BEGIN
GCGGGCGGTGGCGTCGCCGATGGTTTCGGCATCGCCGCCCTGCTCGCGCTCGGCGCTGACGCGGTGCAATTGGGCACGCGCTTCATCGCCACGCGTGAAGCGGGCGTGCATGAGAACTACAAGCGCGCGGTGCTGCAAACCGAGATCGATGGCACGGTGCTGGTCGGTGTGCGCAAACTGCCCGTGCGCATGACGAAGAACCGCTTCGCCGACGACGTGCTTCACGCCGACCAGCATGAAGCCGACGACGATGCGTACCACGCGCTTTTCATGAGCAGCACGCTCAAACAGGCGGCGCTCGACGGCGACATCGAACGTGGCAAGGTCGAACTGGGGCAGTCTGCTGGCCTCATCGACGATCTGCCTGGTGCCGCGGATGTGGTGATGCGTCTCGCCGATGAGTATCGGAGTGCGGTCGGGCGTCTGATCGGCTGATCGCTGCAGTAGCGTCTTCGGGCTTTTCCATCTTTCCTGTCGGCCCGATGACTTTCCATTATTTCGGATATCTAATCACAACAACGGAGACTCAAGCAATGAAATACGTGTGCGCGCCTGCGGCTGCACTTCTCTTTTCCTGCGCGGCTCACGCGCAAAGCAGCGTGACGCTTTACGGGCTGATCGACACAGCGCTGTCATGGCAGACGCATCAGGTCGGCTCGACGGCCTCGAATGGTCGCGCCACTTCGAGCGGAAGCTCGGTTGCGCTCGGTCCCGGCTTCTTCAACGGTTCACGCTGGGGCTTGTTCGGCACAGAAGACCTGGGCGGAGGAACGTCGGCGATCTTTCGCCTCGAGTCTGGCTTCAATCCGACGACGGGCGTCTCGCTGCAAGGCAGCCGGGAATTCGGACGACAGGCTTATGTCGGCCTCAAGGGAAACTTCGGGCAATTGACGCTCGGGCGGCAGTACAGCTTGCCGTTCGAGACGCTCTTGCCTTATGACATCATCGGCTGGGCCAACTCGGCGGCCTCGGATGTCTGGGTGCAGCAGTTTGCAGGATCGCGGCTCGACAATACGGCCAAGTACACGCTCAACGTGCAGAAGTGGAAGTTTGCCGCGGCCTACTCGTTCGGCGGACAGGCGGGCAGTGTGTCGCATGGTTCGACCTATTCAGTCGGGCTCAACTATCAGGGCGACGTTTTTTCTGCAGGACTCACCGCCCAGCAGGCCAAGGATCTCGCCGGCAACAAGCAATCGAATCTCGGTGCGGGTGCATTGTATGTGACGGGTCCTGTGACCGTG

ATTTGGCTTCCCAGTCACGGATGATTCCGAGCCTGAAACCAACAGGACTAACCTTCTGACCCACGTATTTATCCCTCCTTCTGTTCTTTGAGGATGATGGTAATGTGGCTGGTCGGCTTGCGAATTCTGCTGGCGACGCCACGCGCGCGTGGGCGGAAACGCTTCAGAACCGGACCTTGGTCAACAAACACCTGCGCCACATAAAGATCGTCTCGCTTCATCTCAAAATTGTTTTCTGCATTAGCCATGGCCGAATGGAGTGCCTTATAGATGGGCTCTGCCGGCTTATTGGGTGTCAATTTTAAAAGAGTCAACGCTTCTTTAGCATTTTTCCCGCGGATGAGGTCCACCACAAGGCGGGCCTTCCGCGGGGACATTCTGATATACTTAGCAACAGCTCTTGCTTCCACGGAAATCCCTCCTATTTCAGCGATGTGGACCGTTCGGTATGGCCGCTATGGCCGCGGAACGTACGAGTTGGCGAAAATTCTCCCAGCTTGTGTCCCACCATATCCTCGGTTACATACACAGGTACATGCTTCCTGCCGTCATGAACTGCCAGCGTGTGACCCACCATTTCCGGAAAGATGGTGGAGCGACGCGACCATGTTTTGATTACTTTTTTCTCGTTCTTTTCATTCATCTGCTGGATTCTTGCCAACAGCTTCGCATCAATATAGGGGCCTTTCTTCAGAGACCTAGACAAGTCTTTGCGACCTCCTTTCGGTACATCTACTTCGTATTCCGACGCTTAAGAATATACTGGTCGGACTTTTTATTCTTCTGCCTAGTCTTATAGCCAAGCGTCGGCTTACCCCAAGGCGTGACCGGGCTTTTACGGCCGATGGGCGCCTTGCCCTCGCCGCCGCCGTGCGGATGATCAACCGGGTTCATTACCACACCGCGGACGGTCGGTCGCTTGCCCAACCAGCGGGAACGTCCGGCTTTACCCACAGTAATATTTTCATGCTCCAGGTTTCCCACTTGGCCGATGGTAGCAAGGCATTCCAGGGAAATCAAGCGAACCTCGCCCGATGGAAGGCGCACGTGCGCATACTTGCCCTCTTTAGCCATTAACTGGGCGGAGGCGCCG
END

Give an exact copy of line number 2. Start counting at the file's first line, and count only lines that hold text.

ATTTGGCTTCCCAGTCACGGATGATTCCGAGCCTGAAACCAACAGGACTAACCTTCTGACCCACGTATTTATCCCTCCTTCTGTTCTTTGAGGATGATGGTAATGTGGCTGGTCGGCTTGCGAATTCTGCTGGCGACGCCACGCGCGCGTGGGCGGAAACGCTTCAGAACCGGACCTTGGTCAACAAACACCTGCGCCACATAAAGATCGTCTCGCTTCATCTCAAAATTGTTTTCTGCATTAGCCATGGCCGAATGGAGTGCCTTATAGATGGGCTCTGCCGGCTTATTGGGTGTCAATTTTAAAAGAGTCAACGCTTCTTTAGCATTTTTCCCGCGGATGAGGTCCACCACAAGGCGGGCCTTCCGCGGGGACATTCTGATATACTTAGCAACAGCTCTTGCTTCCACGGAAATCCCTCCTATTTCAGCGATGTGGACCGTTCGGTATGGCCGCTATGGCCGCGGAACGTACGAGTTGGCGAAAATTCTCCCAGCTTGTGTCCCACCATATCCTCGGTTACATACACAGGTACATGCTTCCTGCCGTCATGAACTGCCAGCGTGTGACCCACCATTTCCGGAAAGATGGTGGAGCGACGCGACCATGTTTTGATTACTTTTTTCTCGTTCTTTTCATTCATCTGCTGGATTCTTGCCAACAGCTTCGCATCAATATAGGGGCCTTTCTTCAGAGACCTAGACAAGTCTTTGCGACCTCCTTTCGGTACATCTACTTCGTATTCCGACGCTTAAGAATATACTGGTCGGACTTTTTATTCTTCTGCCTAGTCTTATAGCCAAGCGTCGGCTTACCCCAAGGCGTGACCGGGCTTTTACGGCCGATGGGCGCCTTGCCCTCGCCGCCGCCGTGCGGATGATCAACCGGGTTCATTACCACACCGCGGACGGTCGGTCGCTTGCCCAACCAGCGGGAACGTCCGGCTTTACCCACAGTAATATTTTCATGCTCCAGGTTTCCCACTTGGCCGATGGTAGCAAGGCATTCCAGGGAAATCAAGCGAACCTCGCCCGATGGAAGGCGCACGTGCGCATACTTGCCCTCTTTAGCCATTAACTGGGCGGAGGCGCCG